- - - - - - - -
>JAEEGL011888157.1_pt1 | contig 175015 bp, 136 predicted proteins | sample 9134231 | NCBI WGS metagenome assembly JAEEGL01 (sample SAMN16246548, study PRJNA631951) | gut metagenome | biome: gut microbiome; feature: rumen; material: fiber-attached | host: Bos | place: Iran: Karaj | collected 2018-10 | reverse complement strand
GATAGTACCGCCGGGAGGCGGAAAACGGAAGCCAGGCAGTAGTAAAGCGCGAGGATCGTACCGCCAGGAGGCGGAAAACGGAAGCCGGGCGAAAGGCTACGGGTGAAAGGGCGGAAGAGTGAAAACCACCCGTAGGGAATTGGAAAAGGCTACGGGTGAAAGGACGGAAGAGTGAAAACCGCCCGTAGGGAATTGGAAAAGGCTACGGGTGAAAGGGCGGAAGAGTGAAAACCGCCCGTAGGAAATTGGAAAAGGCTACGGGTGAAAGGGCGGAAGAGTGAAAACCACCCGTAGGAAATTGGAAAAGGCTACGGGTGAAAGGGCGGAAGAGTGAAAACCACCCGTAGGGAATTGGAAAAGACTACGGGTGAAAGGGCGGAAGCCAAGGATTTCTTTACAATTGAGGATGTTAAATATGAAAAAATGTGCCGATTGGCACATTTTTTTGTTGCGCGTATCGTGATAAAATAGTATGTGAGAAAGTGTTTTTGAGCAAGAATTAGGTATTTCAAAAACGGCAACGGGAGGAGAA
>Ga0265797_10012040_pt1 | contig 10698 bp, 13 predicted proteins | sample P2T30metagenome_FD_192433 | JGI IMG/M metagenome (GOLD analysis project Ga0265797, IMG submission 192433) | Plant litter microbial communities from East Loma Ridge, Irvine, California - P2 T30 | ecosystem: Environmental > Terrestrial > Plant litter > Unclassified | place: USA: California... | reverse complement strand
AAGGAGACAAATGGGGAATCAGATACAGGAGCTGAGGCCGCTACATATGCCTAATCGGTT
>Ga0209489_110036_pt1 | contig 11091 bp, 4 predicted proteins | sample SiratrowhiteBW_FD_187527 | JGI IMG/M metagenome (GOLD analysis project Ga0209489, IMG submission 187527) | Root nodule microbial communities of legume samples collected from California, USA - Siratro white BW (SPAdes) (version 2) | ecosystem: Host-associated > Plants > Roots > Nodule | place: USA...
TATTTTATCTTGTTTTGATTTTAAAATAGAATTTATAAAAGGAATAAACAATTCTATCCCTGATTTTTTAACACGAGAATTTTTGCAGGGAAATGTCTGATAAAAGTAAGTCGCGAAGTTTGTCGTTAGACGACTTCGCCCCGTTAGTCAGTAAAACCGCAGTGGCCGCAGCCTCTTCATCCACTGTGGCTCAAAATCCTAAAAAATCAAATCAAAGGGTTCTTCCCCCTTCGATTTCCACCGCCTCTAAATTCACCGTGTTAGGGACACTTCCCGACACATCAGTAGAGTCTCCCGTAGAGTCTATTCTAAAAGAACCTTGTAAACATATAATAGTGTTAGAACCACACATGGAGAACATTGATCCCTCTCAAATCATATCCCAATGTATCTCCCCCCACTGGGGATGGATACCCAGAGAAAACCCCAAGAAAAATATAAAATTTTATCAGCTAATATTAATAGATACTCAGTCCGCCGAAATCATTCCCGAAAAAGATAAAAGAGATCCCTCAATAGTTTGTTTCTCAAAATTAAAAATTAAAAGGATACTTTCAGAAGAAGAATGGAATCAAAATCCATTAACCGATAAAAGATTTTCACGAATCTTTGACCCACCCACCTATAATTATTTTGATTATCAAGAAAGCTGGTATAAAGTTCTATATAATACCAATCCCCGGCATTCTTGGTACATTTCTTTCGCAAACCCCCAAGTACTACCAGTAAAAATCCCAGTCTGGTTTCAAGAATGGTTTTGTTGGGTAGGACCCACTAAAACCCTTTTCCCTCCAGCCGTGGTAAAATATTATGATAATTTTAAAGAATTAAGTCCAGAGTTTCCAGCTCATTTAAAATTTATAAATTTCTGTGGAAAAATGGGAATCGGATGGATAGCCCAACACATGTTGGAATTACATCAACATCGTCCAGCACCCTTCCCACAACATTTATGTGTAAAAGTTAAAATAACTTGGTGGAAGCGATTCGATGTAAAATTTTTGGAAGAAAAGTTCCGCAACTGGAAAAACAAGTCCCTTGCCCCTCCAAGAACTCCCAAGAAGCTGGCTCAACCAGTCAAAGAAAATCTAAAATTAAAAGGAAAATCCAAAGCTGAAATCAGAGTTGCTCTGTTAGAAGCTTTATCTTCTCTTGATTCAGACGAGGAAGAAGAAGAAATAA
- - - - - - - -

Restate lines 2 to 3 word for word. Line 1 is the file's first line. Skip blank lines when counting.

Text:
GATAGTACCGCCGGGAGGCGGAAAACGGAAGCCAGGCAGTAGTAAAGCGCGAGGATCGTACCGCCAGGAGGCGGAAAACGGAAGCCGGGCGAAAGGCTACGGGTGAAAGGGCGGAAGAGTGAAAACCACCCGTAGGGAATTGGAAAAGGCTACGGGTGAAAGGACGGAAGAGTGAAAACCGCCCGTAGGGAATTGGAAAAGGCTACGGGTGAAAGGGCGGAAGAGTGAAAACCGCCCGTAGGAAATTGGAAAAGGCTACGGGTGAAAGGGCGGAAGAGTGAAAACCACCCGTAGGAAATTGGAAAAGGCTACGGGTGAAAGGGCGGAAGAGTGAAAACCACCCGTAGGGAATTGGAAAAGACTACGGGTGAAAGGGCGGAAGCCAAGGATTTCTTTACAATTGAGGATGTTAAATATGAAAAAATGTGCCGATTGGCACATTTTTTTGTTGCGCGTATCGTGATAAAATAGTATGTGAGAAAGTGTTTTTGAGCAAGAATTAGGTATTTCAAAAACGGCAACGGGAGGAGAA
>Ga0265797_10012040_pt1 | contig 10698 bp, 13 predicted proteins | sample P2T30metagenome_FD_192433 | JGI IMG/M metagenome (GOLD analysis project Ga0265797, IMG submission 192433) | Plant litter microbial communities from East Loma Ridge, Irvine, California - P2 T30 | ecosystem: Environmental > Terrestrial > Plant litter > Unclassified | place: USA: California... | reverse complement strand